Hundreds of refugees and people still waiting for a decision on their claim for protection have helped develop a new strategy to support people seeking safety in Scotland.

The New Scots Refugee Integration Strategy, which has been endorsed by UNHCR, the United Nations’ Refugee Agency, sets out a vision for how Scotland can welcome and support people to rebuild their lives from the day they arrive here. 

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The strategy commits to better access to essential services such as education, housing, health and employment. It aims to help people settle, become part of the community, share their skills and pursue their ambitions.

More than 700 refugees and asylum seekers were part of 2,000 people involved in the development of the strategy. 

Angela Constance, Cabinet Secretary for Communities, Social Security and Equalities, said:

“For refugees leaving home is not a choice, it is a necessity and they need understanding, support and hope for their future when they settle in a new country.

“New Scots recognises the strength, knowledge and skills that refugees bring to our country and I am proud that Scotland has become home to people from all over the world seeking safety. As refugees and asylum seekers rebuild their lives here they help to make Scotland stronger, more compassionate and a more successful nation.”

Councillor Kelly Perry, CoSLA, said:

“Since the first strategy was published the global context has changed in ways we could not have expected and Scottish councils have been at the heart of our response to this. Councils across Scotland have resettled thousands through the Syrian Resettlement Programme and the Vulnerable Children’s Resettlement Scheme and helped communities welcome their new neighbours.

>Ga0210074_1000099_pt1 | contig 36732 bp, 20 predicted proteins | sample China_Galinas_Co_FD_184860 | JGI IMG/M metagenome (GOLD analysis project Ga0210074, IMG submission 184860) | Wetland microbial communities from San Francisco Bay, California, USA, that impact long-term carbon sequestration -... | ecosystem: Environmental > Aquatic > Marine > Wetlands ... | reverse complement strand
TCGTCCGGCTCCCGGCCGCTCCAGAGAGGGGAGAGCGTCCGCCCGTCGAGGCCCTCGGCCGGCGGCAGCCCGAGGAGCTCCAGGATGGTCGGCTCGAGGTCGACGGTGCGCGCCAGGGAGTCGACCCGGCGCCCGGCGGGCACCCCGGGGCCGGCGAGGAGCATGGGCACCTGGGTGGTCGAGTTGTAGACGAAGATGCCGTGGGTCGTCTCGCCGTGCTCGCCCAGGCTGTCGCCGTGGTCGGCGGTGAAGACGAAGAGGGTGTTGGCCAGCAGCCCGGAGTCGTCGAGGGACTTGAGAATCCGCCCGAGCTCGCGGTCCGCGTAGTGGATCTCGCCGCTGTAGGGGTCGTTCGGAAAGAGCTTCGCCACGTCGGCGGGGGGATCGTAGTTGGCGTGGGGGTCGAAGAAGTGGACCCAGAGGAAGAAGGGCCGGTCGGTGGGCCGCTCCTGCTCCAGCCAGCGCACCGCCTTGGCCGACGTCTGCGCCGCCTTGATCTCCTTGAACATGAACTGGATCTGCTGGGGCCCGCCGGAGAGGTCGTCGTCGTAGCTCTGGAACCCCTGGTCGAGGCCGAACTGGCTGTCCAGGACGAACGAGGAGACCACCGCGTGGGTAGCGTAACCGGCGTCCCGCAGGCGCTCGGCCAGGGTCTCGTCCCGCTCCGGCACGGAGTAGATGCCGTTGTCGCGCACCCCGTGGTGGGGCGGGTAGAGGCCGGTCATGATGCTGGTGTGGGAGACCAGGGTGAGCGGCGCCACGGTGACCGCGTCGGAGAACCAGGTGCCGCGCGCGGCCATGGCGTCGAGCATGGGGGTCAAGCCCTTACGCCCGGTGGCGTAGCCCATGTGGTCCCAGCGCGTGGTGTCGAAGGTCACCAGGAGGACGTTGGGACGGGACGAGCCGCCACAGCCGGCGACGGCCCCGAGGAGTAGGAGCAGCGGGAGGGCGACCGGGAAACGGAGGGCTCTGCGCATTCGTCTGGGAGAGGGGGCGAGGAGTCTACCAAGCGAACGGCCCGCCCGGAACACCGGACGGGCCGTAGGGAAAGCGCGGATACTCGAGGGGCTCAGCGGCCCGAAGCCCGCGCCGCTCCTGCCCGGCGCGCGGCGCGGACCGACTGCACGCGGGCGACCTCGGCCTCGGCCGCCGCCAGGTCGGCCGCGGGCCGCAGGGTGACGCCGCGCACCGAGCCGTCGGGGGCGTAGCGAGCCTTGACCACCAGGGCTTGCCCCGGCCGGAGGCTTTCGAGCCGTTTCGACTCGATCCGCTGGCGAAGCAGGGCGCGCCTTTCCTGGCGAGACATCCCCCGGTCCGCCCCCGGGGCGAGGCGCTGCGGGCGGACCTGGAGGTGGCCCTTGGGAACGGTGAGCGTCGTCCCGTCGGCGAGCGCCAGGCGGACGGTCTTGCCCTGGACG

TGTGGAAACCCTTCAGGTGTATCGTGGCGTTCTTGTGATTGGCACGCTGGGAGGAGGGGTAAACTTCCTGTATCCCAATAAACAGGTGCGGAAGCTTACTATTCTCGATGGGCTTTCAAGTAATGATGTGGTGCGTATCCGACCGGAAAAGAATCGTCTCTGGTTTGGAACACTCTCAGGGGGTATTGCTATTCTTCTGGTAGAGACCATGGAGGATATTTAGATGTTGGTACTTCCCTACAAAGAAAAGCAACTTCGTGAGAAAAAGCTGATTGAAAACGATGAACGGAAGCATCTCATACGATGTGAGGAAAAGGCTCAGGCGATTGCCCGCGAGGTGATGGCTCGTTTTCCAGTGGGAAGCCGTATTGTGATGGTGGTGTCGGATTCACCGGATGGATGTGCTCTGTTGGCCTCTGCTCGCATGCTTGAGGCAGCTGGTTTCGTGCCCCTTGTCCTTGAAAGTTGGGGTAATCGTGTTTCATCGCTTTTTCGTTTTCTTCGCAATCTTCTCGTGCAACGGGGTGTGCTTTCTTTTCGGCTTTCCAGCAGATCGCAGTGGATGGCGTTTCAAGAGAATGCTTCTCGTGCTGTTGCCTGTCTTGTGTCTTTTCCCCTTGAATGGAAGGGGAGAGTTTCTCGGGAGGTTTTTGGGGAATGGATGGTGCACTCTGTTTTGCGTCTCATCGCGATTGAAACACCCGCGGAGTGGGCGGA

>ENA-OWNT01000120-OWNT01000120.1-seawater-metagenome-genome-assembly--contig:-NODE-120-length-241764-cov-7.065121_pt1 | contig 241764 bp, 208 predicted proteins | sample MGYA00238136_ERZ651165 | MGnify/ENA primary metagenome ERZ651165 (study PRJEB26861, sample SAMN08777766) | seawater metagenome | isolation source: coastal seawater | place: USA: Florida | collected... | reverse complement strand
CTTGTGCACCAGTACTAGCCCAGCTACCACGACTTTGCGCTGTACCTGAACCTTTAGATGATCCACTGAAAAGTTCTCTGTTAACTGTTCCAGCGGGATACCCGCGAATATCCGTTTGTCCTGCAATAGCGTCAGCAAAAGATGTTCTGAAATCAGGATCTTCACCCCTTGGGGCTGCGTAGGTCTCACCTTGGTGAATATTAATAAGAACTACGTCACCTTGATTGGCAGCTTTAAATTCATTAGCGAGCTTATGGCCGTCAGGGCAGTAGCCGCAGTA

“It is a testament to this work that so many asylum seekers and refugees joined in reviewing this integration strategy to ensure the voice of experience is central to changing things for the better.”

Sabir Zazai, Chief Executive of the Scottish Refugee Council, said:

 “The new Scots who live and work among us bring a wealth of experience and talent to Scotland and the new strategy will help us unlock and develop that potential.

“At the end of the day these refugees will be our neighbours, our colleagues and our customers. We don’t want them to live in poverty, we want them to prosper and be proud of their own identities, proud of being Scottish, proud of being new Scots.”


Scotland’s second New Scots refugee integration strategy has been developed collaboratively through partnership, led by the Scottish Government, COSLA and the Scottish Refugee Council. 

The New Scots vision is ‘for a welcoming Scotland where refugees and asylum seekers are able to rebuild their lives from the day they arrive’.

The four main outcomes of New Scots are:

  • Refugees and asylum seekers live in safe, welcoming and cohesive communities and are able to build diverse relationships and connections.
  • Refugees and asylum seekers understand their rights, responsibilities and entitlements and are able to exercise them to pursue full and independent lives.
  • Refugees and asylum seekers are able to access well-coordinated services, which recognise and meet their rights and needs.
  • Policy, strategic planning and legislation which have an impact on refugees and asylum seekers are informed by their rights, needs and aspirations.

 Actions include:

  • Identifying how interpretation and translation services can be improved to better meet the needs of asylum seekers
  • Work with appropriate agencies to review the processes in place to access welfare benefits for all those granted ‘leave to remain’ aged 16 and over
  • Offer all new refugees access to information and advice on their rights, choices and options available in relation to employability, welfare and benefits
  • Improve refugee and asylum seeker access to support, advice and advocacy from the third sector and community to help with settling and orientation in their new home and communities
  • Ensure that housing services that work with refugees and asylum seekers are aware of safe reporting methods and are using third party hate crime reporting to increase the numbers of people reporting hate crime
  • Work with NHS 24 and health and social care partnerships to improve the availability of information about people’s rights and entitlements and how to access services

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Chris Pettigrew
Author: Chris Pettigrew